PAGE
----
NerdCon: Stories Roundup
On October 9-10, 2015, thousands of nerds descended upon Minneapolis, Minnesota, for the first NerdCon. Created by Hank Green and the team behind VidCon, along with the help of Patrick Rothfuss, the inaugural NerdCon was centered on a theme universal to all times, places, and ways of life: storytelling.
NerdCon: Stories brought people together to celebrate storytelling in all forms through panels, performances, games, music, and community. Featured guests included authors like John Green, Rainbow Rowell, Holly Black, Lev Grossman, Patrick Rothfuss, Stephanie Perkins, and Maureen Johnson (to name a few), as well as performing artists like Paul and Storm, Dessa Darling, and the cast of Welcome to Night Vale. Also making appearances and representing the Harry Potter community were the wizard rock band Harry and the Potters and the Harry Potter Alliance, which celebrated its tenth birthday at NerdCon: Stories.
NerdCon had a very similar feel to LeakyCon, and not just because the HPA birthday party ended in a jam circle of “The Weapon” with Harry and the Potters. It was because people were coming together to celebrate something they love and meeting new friends in the process. The featured guests were constantly remarking on how enthusiastic and positive the attendees were, thanking attendees for being so supportive of them and of each other.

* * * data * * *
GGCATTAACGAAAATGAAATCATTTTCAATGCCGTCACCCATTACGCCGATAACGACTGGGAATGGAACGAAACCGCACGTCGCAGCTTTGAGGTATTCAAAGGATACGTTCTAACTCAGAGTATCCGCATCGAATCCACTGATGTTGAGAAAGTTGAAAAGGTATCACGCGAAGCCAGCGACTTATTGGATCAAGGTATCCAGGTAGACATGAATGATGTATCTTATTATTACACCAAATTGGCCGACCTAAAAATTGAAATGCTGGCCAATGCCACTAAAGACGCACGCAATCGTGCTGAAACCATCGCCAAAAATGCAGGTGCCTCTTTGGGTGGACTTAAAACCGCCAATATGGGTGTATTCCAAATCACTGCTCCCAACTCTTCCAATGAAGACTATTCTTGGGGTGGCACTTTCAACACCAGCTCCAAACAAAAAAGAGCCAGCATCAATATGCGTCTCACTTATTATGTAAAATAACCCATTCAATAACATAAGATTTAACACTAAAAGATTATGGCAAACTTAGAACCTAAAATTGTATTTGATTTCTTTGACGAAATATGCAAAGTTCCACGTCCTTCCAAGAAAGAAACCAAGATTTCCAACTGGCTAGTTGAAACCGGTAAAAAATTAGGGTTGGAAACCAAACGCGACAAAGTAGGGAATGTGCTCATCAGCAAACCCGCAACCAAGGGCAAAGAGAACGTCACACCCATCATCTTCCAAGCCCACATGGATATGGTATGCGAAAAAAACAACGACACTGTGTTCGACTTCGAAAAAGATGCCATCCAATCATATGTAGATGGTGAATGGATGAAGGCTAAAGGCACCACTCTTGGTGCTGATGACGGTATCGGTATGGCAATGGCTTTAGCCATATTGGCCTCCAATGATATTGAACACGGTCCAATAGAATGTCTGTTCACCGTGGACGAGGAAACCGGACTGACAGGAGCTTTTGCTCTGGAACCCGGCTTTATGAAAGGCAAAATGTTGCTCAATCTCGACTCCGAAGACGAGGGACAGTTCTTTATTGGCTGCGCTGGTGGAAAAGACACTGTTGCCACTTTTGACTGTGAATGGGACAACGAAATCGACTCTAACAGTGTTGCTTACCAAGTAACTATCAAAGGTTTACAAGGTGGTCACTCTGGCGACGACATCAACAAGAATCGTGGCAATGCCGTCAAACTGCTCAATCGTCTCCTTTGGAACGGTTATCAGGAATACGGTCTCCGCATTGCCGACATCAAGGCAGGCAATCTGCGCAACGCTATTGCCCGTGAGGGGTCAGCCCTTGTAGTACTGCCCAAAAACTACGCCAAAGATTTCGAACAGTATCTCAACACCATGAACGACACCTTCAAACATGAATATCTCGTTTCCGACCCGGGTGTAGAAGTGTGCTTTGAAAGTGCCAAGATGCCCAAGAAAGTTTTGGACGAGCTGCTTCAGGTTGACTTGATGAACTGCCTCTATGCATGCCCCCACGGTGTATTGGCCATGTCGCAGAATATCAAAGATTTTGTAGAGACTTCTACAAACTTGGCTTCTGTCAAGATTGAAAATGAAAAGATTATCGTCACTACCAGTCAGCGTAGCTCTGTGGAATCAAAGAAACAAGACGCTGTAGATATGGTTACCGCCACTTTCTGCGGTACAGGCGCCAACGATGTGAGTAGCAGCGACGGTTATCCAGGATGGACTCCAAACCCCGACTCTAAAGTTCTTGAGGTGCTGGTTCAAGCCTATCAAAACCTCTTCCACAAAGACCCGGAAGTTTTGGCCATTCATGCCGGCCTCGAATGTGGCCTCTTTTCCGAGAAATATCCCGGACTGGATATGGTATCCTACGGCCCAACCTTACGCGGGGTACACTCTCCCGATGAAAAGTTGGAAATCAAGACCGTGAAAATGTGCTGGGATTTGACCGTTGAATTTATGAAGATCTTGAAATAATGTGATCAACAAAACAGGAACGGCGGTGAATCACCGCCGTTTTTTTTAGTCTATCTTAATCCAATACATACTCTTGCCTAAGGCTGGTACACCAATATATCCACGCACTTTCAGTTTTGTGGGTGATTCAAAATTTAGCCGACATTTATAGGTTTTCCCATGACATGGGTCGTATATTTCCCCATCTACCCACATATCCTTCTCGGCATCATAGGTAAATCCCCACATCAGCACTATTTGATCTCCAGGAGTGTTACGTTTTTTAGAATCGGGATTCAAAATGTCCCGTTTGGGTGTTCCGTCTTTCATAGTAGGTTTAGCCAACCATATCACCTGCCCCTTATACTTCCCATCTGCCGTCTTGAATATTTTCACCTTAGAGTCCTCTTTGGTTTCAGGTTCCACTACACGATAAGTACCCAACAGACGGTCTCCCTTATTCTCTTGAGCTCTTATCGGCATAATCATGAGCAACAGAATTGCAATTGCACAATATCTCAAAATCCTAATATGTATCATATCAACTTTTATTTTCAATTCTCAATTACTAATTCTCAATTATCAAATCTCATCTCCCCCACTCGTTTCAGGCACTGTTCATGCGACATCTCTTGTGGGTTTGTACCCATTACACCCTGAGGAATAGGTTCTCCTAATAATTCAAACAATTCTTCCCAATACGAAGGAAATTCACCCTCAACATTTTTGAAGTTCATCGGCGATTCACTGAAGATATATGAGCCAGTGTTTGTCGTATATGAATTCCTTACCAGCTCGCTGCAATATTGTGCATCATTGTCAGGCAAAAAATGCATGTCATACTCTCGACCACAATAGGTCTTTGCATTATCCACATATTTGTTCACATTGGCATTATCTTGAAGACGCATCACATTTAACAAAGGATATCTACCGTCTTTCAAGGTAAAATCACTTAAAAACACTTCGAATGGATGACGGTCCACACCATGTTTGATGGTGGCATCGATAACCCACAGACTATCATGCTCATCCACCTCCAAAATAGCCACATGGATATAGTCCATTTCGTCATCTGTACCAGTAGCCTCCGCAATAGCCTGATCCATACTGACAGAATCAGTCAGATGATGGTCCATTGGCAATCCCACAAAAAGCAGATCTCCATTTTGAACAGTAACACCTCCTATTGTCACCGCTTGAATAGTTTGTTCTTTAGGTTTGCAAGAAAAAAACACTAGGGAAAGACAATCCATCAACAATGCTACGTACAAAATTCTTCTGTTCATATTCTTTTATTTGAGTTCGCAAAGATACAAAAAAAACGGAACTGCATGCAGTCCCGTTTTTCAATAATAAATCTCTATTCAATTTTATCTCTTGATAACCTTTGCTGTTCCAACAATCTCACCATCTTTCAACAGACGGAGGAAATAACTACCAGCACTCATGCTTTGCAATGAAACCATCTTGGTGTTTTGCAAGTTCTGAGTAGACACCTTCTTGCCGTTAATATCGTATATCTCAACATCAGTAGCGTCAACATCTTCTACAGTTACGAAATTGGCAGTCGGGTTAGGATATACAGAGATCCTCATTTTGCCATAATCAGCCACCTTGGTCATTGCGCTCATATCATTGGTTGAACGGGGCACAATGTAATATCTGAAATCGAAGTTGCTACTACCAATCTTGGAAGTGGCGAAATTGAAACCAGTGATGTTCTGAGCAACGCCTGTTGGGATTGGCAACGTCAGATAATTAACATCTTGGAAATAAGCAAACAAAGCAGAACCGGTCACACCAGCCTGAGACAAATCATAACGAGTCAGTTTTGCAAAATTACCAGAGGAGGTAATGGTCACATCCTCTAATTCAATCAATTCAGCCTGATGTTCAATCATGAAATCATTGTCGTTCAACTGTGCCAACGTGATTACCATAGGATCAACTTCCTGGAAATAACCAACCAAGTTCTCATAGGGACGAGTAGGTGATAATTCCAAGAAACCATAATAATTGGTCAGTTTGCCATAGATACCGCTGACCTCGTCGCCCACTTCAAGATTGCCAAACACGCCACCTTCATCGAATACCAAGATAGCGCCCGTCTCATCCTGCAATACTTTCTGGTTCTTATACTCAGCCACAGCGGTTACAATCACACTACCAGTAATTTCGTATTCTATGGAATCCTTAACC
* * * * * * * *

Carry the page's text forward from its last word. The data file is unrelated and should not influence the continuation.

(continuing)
At the opening of the convention, Hank Green made a speech about why he chose stories as the theme of the first NerdCon. He said that stories matter and are ingrained in everything we do. Stories make us unique as humans while at the same time being universal across all types of human experiences. He also said that while he created NerdCon, he wasn’t quite sure what it was going to turn out to be. He said that the creator’s job is to make the thing and then run away; let the people do the rest. So he made a thing, and that thing was NerdCon, and that thing was good.
But it wasn’t just good because of Hank Green or Patrick Rothfuss or Welcome to Night Vale. It was good because of the people. They took the thing and made it great. The audience was constantly engaged with the guests and each other, making new friends, asking complex questions, and of course, telling stories. Attendees got a chance to perform at nightly open mics, and there was also a storytelling circle hosted by Leslie Datsis. Attendees shared their favorite books through the HPA’s Apparating Library and got to talk to their favorite authors in panels and signings. The con came to a close with a performance of the Neo-Futurists’ “Too Much Light Makes the Baby Go Blind,” a play that depends on audience participation in order to exist. From beginning to end, the participants as well as the creators were what made NerdCon: Stories special.
When Hank first announced NerdCon, it sounded as if each year the convention would have a different theme. But from the reaction of this first year, I wouldn’t be surprised if NerdCon: Stories were to come around again.